I2: Eve – you’re both the performer and part of the collective correct? How was this process of “self curating”?
For me, this process was totally confusing, overwhelming, exciting, slippery, sexy, liberating, pressurised, difficult, removed, absurd, submissive, questioning… It was important to me that there was space for myself through the curating process. When I think in retrospect, or actually when I thought about this before the process, the word ‘used’ seems worryingly relevant. Not by the choreographers per se, but potentially in that we had orchestrated this project and offered my being as a subject and if this perception is followed then it becomes quite clinical and totally political.
There’s something interesting for me in a choreographer/dancer relationship that highlights a hierarchy that isn’t always acknowledged, or healthy. This notion wasn’t something we actively wanted to increment, but the importance of self and care were fundamental. Again the artists were all practicing this sensitivity and so I always felt safe and spacious. That said, there is still something niggling about performing six peoples thoughts in a short space of time that brings up obedience, measured adaptability and will, just in the nature of the project, not because of the artists, which relates somehow to being used. Perhaps because I entered into a process of unknown with total consent, which requires a huge amount of trust of everyone involved. I think there can be a harsh nature to the term curating, especially in a bodily sense; Adam actually brought with him the idea of ‘abjection’ as an offering of an opposition to curation, because to think about curating a body feels impossible when the body and mind is living, changing and experiencing. Florence brought the idea of ‘penetration’, which again somehow feels as though curating brought a sense of violence or sterility when brought up in the context of the body.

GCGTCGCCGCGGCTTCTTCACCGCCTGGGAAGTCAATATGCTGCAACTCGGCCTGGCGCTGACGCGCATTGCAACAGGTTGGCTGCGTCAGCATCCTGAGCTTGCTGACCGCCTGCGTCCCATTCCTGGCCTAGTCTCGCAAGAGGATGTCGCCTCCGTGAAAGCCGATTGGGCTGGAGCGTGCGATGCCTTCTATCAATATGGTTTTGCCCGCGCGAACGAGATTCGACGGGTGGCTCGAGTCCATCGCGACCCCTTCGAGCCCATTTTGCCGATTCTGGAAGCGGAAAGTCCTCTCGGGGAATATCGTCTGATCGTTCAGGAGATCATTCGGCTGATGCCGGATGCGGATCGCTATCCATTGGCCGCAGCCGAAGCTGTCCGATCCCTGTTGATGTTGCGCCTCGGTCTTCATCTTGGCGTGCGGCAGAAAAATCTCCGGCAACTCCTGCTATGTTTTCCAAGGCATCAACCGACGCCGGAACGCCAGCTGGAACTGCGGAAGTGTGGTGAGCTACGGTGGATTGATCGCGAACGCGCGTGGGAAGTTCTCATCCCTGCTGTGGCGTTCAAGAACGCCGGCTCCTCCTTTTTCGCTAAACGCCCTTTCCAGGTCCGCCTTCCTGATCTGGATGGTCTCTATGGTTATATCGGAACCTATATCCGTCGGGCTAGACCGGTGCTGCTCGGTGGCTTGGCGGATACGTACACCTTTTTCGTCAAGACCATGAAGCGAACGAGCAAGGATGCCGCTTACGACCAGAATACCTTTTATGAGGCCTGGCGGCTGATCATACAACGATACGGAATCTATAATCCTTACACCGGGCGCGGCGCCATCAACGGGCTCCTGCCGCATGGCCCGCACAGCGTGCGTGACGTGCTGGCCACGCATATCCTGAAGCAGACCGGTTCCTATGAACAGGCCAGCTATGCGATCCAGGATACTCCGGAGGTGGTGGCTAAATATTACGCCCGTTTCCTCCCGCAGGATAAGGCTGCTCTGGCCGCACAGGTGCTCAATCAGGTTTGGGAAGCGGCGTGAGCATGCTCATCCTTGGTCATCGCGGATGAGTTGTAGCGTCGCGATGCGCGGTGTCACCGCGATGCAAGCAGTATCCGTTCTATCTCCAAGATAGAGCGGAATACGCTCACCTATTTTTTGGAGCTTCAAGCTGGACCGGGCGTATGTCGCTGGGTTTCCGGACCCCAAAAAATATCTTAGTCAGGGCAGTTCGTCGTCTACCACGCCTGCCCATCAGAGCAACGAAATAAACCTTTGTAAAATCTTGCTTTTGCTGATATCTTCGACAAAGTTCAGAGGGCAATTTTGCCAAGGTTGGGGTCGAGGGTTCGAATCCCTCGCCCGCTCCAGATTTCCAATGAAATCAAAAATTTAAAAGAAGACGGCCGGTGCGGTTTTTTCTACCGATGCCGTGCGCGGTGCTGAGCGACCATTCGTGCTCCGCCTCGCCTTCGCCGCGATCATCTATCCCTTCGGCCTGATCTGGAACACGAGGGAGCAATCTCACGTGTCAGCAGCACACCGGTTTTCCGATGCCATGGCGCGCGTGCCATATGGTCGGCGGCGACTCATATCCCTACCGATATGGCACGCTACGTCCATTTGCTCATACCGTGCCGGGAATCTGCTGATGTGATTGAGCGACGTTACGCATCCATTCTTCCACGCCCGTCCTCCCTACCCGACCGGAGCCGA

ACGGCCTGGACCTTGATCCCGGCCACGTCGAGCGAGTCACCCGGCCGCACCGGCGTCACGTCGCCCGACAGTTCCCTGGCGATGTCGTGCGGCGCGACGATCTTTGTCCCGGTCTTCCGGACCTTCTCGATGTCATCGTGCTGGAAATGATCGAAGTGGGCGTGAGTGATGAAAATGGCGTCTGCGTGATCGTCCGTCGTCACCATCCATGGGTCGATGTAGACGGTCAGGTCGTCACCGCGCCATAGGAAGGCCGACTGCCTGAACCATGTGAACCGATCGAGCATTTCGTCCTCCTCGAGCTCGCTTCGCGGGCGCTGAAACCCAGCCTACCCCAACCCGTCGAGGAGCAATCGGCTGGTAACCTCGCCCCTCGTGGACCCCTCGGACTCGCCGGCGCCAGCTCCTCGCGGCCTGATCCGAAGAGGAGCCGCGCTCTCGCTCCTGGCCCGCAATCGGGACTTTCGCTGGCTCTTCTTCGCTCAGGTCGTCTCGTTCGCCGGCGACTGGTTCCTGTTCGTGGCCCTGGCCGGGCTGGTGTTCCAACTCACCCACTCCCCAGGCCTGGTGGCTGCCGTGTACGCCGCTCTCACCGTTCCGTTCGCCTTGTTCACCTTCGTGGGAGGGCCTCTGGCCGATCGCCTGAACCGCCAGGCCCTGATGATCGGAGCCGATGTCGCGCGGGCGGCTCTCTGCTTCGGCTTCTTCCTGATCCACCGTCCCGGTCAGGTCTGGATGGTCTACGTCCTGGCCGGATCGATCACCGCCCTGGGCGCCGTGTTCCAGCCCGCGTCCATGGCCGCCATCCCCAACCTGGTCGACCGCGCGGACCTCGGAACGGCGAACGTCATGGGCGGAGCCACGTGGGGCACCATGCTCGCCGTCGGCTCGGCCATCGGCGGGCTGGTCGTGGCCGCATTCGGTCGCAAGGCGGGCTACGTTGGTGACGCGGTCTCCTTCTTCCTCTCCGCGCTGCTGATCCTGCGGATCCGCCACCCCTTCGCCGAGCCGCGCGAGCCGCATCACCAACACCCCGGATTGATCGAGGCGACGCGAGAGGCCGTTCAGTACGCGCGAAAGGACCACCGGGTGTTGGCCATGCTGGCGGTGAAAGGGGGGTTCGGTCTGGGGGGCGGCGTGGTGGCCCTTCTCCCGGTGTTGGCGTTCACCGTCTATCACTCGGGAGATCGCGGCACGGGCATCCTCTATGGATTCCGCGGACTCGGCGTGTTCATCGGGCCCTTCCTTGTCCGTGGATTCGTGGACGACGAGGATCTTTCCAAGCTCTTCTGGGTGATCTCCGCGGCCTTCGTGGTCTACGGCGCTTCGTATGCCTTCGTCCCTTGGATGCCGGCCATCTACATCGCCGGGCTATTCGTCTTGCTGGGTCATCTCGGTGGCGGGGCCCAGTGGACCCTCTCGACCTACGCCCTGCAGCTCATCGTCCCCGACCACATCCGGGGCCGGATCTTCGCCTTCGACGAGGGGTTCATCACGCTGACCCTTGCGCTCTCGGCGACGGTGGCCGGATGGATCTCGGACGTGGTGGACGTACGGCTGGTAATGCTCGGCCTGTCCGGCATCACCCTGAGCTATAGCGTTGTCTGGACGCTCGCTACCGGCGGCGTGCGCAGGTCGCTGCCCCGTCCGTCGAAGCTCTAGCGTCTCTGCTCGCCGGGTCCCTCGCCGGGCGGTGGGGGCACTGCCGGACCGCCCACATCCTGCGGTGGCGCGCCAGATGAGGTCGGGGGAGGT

There is also the topic of pressure, pressure to respond, to be positive, to create, to ‘succeed’; personal pressures. We have a lot of respect for the artists we worked with and fundamentally just wanted to use their ideas to make something ‘good’- however we were choosing to define that word. But I guess this mentality and power play is also down to particular types of education systems we’re exposed to.
I2: What was the biggest challenge you faced as a curatorial collective in this particular endeavour?
I think the idea of rejecting or getting rid of ideas was particularly difficult for us, even though we had acknowledged from the start that this would be permitted. Also whether the performance would be exposing the process through structure and tone, or whether it would be a performance piece in its own right that could be watched in absence of knowing the process. I think this brought us to a confused place for a while, but I’m also interested in the cross over of those two things; the ambiguous liminal space between process and product that can feel unsettling and full of potential.
I2: Did the public’s reaction shock you and/or changed your perception of the piece?
The piece for me became very humorous. I had found a lot of fun inside the work during the process, but somehow once the audience was there, in the round, there was a supportive energy of mutual enjoyment, that created a wave-like vibe that felt easy to ride. I think when we perform it in Montreal next year, the piece will feel very different, probably because not as many people will know me personally.
I2: Finally, what is a curator for you?
I don’t feel much closer to a definition. It seems to rely hugely on context.